REVIEW: Ayla [2018]

“You still see her sometimes, don’t you?” It doesn’t matter that it’s been thirty years since Elton’s (Nicholas Wilder) sister died at age four. He still sees her in the corner of his eyes, the shadows, and his mind. This sense of longing has taken hold of his actions many times throughout his life as evidenced by the scars on his forearms—a pattern of self-violence for which his mother Susan (Dee Wallace) and younger brother James (D’Angelo Midili) are keenly aware. But the hope is that those days are behind…

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REVIEW: 大鱼海棠 [Dayu haitang] [Big Fish & Begonia] [2016]

“Without happiness, what’s the meaning of longevity?” In 2004, directors Xuan Liang and Chun Zhang created a Flash animation for an online contest. From there they would expand it into a feature length film steeped in Chinese supernatural legend. And despite some funding snags over its twelve-year production schedule, 大鱼海棠 [Dayu haitang] [Big Fish & Begonia] would ultimately turn its approximately five million-dollar budget (in today’s US dollars) into just shy of one hundred million at the Chinese box office. It’s no surprise then that it would make its way…

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REVIEW: Fourplay [2018]

“We are victims of our own faults” It starts with the mixture of excitement and fear the result of a positive pregnancy test delivers before quickly moving into an impromptu hallway dance that ends with a crash of glass and a smack across the face. I’m not sure a better beginning to Dean Matthew Ronalds‘ Fourplay would be possible as this sort of escalation of emotion and temper courses through the whole like a live wire of volatility threatening to derail what should be a joyous brunch between friends. In…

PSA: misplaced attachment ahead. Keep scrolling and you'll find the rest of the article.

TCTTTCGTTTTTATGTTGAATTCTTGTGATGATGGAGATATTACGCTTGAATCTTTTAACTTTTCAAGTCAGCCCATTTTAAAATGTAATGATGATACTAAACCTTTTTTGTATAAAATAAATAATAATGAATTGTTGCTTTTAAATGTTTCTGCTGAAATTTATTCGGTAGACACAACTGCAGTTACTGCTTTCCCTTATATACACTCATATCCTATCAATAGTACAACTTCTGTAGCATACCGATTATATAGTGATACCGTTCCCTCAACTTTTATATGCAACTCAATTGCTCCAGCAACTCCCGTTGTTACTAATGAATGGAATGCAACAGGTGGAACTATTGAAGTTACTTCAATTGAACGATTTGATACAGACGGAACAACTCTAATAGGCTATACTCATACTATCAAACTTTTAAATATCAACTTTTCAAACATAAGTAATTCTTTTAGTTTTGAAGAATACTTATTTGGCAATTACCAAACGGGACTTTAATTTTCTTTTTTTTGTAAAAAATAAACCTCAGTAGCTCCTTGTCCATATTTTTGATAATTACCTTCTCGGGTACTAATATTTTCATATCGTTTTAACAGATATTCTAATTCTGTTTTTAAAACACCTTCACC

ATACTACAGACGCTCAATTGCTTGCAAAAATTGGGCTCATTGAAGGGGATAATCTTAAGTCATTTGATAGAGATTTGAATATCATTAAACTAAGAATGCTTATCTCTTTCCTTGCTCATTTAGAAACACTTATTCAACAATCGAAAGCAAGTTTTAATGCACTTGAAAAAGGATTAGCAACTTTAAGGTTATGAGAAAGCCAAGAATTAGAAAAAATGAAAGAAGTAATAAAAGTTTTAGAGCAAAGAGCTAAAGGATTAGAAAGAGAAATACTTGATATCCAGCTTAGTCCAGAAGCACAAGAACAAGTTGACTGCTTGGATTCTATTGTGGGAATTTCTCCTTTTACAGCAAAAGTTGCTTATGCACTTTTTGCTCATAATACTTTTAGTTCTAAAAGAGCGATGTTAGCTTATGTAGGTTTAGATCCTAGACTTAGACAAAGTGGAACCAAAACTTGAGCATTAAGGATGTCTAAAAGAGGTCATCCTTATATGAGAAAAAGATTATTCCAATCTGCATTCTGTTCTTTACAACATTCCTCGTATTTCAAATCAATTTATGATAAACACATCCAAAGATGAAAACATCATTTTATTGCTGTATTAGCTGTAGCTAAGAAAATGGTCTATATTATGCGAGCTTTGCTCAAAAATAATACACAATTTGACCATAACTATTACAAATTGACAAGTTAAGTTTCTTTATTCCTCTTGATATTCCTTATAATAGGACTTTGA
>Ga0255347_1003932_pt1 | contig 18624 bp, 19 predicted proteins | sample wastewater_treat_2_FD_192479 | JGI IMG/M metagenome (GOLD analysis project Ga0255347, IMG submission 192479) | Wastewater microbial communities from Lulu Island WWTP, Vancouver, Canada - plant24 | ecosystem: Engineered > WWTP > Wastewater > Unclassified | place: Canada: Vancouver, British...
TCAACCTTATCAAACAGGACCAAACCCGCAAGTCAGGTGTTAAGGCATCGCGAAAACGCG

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REVIEW: Ready Player One [2018]

“Ninjas don’t hug” You can’t help but drown within the pop culture vacuum of Ernest Cline‘s Ready Player One while reading. He throws references left and right—most often for no other reason than to namedrop as though he’s racking up geek-cred points within a nonexistent game. There becomes such an influx of information that you begin to see just how flimsy and redundant the plot behind the superficial artifice is in its reworking of common dystopian tropes utilized to bestselling success in the YA world. It’s a thin veil similar…

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REVIEW: The Death of Stalin [2017]

“I can’t remember who’s alive and who isn’t” The Russians may have taken umbrage with British director Armando Iannucci‘s The Death of Stalin—a tale of backstabbing governmental hilarity—but their successful quest to ban it domestically is a case of “doth protest too much.” The Soviet Union allied with Hitler’s Nazi regime before joining the winning side and Stalin was very much an enemy of my enemy type of compromise. So while some may have glossed over his many atrocities because he once posed for a photograph with Roosevelt and Churchill,…